Earnestly desiring the fulfillment of your deepest desires,

Lauren

Best Peanut Butter Chocolate Cake

Adapted from Smitten Kitchen‘s version from Sky-High: Irresistible Triple Layer Cakes, her notes follow below, and her pictures are better than mine, as per usual :]

For the cake:

2 cups all-purpose flour
2 1/2 cups sugar
3/4 cup unsweetened cocoa powder, preferably Dutch process
2 teaspoons baking soda
1 teaspoon salt
1 cup neutral vegetable oil, such as canola, soybean or vegetable blend
1 cup sour cream
1 1/2 cups water
2 tablespoons distilled white vinegar
1 teaspoon vanilla extract
2 eggs

1. Preheat the oven to 350 degrees F. Butter the bottoms and sides of three 8-inch round cakepans. Line the bottom of each pan with a round of parchment or waxed paper and butter the paper.

2. Sift the flour, sugar, cocoa powder, baking soda, and salt into a large bowl. Whisk to combine them well. Add the oil and sour cream and whisk to blend. Gradually beat in the water. Blend in the vinegar and vanilla. Whisk in the eggs and beat until well blended. Scrape down the sides of the bowl and be sure the batter is well mixed. Divide among the 3 prepared cake pans.

3. Bake for 30 to 35 minutes, or until a cake tester or wooden toothpick inserted in the center comes out almost clean. Let cool in the pans for about 20 minutes. Invert onto wire racks, carefully peel off the paper liners, and let cool completely. (Deb note: These cakes are very, very soft. I found them a lot easier to work with after firming them up in the freezer for 30 minutes. They’ll defrost quickly once assembled. You’ll be glad you did this, trust me.)

4. To frost the cake, place one layer, flat side up, on a cake stand or large serving plate. Spread 2/3 cup cup of the Peanut Butter Frosting evenly over the top. Repeat with the next layer. Place the last layer on top and frost the top and sides of the cake with the remaining frosting. (Deb note 1: Making a crumb coat of frosting–a thin layer that binds the dark crumbs to the cake so they don’t show up in the final outer frosting layer–is a great idea for this cake, or any with a dark cake and lighter-colored frosting. Once you “mask” your cake, let it chill for 15 to 30 minutes until firm, then use the remainder of the frosting to create a smooth final coating. Deb note 2: Once the cake is fully frosted, it helps to chill it again and let it firm up. The cooler and more set the peanut butter frosting is, the better drip effect you’ll get from the Chocolate-Peanut Butter Glaze.)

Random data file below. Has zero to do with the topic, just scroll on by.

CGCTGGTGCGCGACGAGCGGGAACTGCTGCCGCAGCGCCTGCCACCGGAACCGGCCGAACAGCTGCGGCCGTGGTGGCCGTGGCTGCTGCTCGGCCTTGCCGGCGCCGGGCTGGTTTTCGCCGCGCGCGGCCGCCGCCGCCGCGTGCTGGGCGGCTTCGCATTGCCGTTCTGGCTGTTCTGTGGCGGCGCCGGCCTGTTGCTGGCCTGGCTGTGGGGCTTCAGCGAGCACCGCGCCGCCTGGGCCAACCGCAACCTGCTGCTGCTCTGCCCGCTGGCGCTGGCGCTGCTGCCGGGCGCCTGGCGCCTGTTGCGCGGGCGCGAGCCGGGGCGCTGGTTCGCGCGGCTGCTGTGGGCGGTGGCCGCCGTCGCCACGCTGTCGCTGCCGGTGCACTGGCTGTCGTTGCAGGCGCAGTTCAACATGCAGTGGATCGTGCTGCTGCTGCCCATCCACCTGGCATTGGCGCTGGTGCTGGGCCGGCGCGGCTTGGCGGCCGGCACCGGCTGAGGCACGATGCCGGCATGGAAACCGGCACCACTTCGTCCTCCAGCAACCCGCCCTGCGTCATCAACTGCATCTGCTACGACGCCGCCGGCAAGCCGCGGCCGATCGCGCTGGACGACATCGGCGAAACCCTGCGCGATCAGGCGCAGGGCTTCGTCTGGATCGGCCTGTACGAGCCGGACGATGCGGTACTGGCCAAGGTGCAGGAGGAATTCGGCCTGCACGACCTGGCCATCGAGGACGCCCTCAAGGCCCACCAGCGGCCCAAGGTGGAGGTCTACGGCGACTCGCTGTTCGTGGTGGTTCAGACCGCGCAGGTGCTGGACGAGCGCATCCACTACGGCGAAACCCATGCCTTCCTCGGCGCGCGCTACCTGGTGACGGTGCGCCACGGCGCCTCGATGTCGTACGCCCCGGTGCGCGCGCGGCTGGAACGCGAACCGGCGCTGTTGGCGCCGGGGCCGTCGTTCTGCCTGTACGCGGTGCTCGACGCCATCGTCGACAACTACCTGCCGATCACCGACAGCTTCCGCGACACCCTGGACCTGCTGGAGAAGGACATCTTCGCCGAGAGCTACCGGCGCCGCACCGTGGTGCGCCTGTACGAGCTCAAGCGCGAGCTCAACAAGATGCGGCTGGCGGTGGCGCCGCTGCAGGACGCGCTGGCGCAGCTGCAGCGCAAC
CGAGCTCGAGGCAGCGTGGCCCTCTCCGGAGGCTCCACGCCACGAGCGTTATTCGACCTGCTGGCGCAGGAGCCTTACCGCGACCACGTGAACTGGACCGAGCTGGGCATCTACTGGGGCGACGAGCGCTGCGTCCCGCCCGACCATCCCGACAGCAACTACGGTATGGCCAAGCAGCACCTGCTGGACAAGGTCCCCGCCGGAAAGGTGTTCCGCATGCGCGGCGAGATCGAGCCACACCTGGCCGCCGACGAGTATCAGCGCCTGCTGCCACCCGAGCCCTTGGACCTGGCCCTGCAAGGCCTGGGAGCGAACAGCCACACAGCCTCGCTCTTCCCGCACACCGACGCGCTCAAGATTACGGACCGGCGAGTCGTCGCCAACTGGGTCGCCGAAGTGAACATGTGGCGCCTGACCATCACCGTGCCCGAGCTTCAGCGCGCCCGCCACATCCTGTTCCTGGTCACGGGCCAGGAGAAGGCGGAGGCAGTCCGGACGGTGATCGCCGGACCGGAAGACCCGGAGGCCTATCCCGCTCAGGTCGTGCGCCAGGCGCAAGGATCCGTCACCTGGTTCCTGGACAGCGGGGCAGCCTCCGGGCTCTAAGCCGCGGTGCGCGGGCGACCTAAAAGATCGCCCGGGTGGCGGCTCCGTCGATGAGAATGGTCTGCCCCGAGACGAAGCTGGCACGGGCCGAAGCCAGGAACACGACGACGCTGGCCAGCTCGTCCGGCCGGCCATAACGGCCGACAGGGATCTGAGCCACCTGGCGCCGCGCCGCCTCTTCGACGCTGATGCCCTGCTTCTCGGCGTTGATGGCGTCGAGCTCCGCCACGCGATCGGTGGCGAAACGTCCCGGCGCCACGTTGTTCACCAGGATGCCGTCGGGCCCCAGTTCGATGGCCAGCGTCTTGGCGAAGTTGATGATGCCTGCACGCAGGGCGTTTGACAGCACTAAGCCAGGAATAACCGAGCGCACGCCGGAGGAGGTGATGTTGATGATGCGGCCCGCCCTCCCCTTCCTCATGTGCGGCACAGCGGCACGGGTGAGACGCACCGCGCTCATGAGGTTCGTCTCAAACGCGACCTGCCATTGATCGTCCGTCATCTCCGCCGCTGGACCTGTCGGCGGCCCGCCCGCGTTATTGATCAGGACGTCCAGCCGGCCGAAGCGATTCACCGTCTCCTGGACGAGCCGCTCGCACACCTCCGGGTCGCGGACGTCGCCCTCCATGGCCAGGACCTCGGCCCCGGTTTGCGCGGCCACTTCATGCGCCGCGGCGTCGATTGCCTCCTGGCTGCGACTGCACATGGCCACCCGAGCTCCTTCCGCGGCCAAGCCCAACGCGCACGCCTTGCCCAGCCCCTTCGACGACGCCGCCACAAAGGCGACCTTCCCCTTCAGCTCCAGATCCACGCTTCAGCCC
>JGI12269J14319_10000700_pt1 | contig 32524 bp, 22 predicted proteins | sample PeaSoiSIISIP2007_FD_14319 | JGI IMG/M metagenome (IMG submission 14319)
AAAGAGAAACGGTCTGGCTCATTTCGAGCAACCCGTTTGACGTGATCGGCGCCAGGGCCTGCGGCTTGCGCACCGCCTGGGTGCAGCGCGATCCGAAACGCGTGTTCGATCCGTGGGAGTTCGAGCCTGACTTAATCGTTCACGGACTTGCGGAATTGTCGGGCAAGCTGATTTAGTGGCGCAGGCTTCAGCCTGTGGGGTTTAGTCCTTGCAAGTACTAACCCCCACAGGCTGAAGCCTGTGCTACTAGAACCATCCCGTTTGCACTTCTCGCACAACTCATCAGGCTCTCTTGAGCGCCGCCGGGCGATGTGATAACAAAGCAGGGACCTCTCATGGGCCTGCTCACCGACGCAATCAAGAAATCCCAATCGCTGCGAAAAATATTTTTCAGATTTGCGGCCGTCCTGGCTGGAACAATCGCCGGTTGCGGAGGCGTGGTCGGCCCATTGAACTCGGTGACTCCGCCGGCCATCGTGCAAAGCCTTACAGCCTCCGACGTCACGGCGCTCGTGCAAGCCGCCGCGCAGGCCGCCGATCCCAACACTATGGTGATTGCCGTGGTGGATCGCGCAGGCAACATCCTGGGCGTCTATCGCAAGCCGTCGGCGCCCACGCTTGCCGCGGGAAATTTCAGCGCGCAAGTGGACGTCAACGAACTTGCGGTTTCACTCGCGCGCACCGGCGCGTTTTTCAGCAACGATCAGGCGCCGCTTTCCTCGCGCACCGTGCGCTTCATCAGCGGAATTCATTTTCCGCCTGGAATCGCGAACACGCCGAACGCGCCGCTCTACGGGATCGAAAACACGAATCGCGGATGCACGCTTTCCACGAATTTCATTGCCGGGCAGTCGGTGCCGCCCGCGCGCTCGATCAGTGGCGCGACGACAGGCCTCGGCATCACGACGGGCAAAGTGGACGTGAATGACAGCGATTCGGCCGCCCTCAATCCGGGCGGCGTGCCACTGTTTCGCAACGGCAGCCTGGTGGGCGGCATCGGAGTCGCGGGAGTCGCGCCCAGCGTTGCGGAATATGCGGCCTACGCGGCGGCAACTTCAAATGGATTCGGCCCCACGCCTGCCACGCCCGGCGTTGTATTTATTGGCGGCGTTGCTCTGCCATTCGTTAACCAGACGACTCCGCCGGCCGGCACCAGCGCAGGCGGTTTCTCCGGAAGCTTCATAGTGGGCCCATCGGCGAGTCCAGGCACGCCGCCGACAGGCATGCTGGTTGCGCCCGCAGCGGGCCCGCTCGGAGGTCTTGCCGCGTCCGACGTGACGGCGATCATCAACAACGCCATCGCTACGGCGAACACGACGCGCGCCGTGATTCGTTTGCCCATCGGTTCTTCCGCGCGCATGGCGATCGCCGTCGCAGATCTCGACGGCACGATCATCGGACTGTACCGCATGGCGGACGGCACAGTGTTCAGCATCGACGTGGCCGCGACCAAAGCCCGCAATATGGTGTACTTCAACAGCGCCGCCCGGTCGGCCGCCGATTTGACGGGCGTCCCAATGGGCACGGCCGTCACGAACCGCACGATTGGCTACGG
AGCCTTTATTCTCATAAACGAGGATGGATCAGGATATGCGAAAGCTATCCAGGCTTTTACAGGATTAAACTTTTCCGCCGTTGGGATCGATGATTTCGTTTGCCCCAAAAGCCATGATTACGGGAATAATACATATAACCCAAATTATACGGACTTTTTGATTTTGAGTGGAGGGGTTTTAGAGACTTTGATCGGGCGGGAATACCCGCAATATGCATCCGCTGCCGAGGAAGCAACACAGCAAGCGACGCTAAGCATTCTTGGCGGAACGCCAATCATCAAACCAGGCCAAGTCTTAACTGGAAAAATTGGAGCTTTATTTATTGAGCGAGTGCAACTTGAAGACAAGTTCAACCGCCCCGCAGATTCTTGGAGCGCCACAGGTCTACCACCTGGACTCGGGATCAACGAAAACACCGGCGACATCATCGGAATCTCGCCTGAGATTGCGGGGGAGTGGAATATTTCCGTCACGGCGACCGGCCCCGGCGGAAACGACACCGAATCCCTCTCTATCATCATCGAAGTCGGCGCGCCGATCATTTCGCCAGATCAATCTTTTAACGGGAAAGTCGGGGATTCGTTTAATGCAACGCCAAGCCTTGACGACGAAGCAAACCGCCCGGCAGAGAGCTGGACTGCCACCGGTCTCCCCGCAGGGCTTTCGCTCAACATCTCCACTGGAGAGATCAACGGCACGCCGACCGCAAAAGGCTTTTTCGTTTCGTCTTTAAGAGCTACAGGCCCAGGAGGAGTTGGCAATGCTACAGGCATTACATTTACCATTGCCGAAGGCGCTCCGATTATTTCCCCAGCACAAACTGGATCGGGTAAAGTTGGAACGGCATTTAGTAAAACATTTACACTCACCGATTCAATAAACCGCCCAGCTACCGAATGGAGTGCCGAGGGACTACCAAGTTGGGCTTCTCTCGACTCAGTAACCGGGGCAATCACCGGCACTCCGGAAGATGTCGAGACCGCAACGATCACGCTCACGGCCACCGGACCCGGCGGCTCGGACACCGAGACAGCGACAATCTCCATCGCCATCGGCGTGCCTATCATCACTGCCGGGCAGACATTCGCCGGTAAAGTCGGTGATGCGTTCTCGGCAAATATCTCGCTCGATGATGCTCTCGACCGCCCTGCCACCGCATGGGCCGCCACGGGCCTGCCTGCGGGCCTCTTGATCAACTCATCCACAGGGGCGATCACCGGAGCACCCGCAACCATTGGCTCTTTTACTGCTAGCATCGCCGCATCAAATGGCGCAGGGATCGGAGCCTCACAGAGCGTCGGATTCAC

5. To decorate with the Chocolate–Peanut Butter Glaze, put the cake plate on a large baking sheet to catch any drips. Simply pour the glaze over the top of the cake, and using an offset spatula, spread it evenly over the top just to the edges so that it runs down the sides of the cake in long drips. Refrigerate, uncovered, for at least 30 minutes to allow the glaze and frosting to set completely. Remove about 1 hour before serving. Decorate the top with chopped peanut brittle.

For the peanut butter frosting:
Makes about 5 cups

10 ounces cream cheese, at room temperature
1 stick (4 ounces) unsalted butter, at room temperature
5 cups confectioners’ sugar, sifted
2/3 cup smooth peanut butter, preferably a commercial brand (because oil doesn’t separate out)

1. In a large bowl with an electric mixer, beat the cream cheese and butter until light and fluffy. Gradually add the confectioners’ sugar 1 cup at a time, mixing thoroughly after each addition and scraping down the sides of the bowl often. Continue to beat on medium speed until light and fluffy, 3 to 4 minutes.

2. Add the peanut butter and beat until thoroughly blended.

For the chocolate peanut butter glaze:
Makes about 1 1/2 cups

8 ounces semisweet chocolate, coarsely chopped
3 tablespoons smooth peanut butter
2 tablespoons light corn syrup
1/2 cup half-and-half

1. In the top of a double boiler or in a bowl set over simmering water, combine the chocolate, peanut butter, and corn syrup. Cook, whisking often, until the chocolate is melted and the mixture is smooth.

2. Remove from the heat and whisk in the half-and-half, beating until smooth. Use while still warm.

Pipe Dream #42: To Make My Hip Mother Proud – Seriously The Devil’s Food Cake


My mum is something else. I won’t say much past that or she’ll start crying, and she hates when people draw attention to that.

I asked her what she wanted me to make her for letting me cry on her shoulder for 21 years. She said, “Coffee and chocolate.” I said, “Right on.” Or something to that effect.

The Devil’s Food Cake was rather dry in comparison to my now-favorite chocolate cake (-1), and I experimented with putting undissolved instant coffee granules in the icing. This gave the icing these weird little bitter chunks (-1) and a grainy consistency (-1). However, do you see that fondant!? +2 for an incredibly smooth finish and a pretty decent taste as far as fondant goes. Add in a bonus point for a rich ganache filling, and this cake gets a 0 for overall quality.

Marshmallow fondant tutorial recipe coming right up, I promise.

Also, Mother’s Day was in May. I actually do know that. What you don’t know is that these pictures were taken in May.

Oh snap!

Did you know that one of my mom’s favorite songs to quote is ‘Drama Queen’ by Family Force Five. She always gets us with “oh snap.” Every once in a while, she’ll bust out some rando pop culture tune and my sessies and I have to say, “Mom, that is not ok for you to say in social situations.” I always get convicted when this happens. You try feeling ok when your mom starts singing, “Don’t you wish your girlfriend was hot like me…” True story.

Oh snap, Mom, you are pretty and wonderful.

Much love from the hood,

Lalaqueesha Hennesy (my rapper name, generated via Rum & Monkey)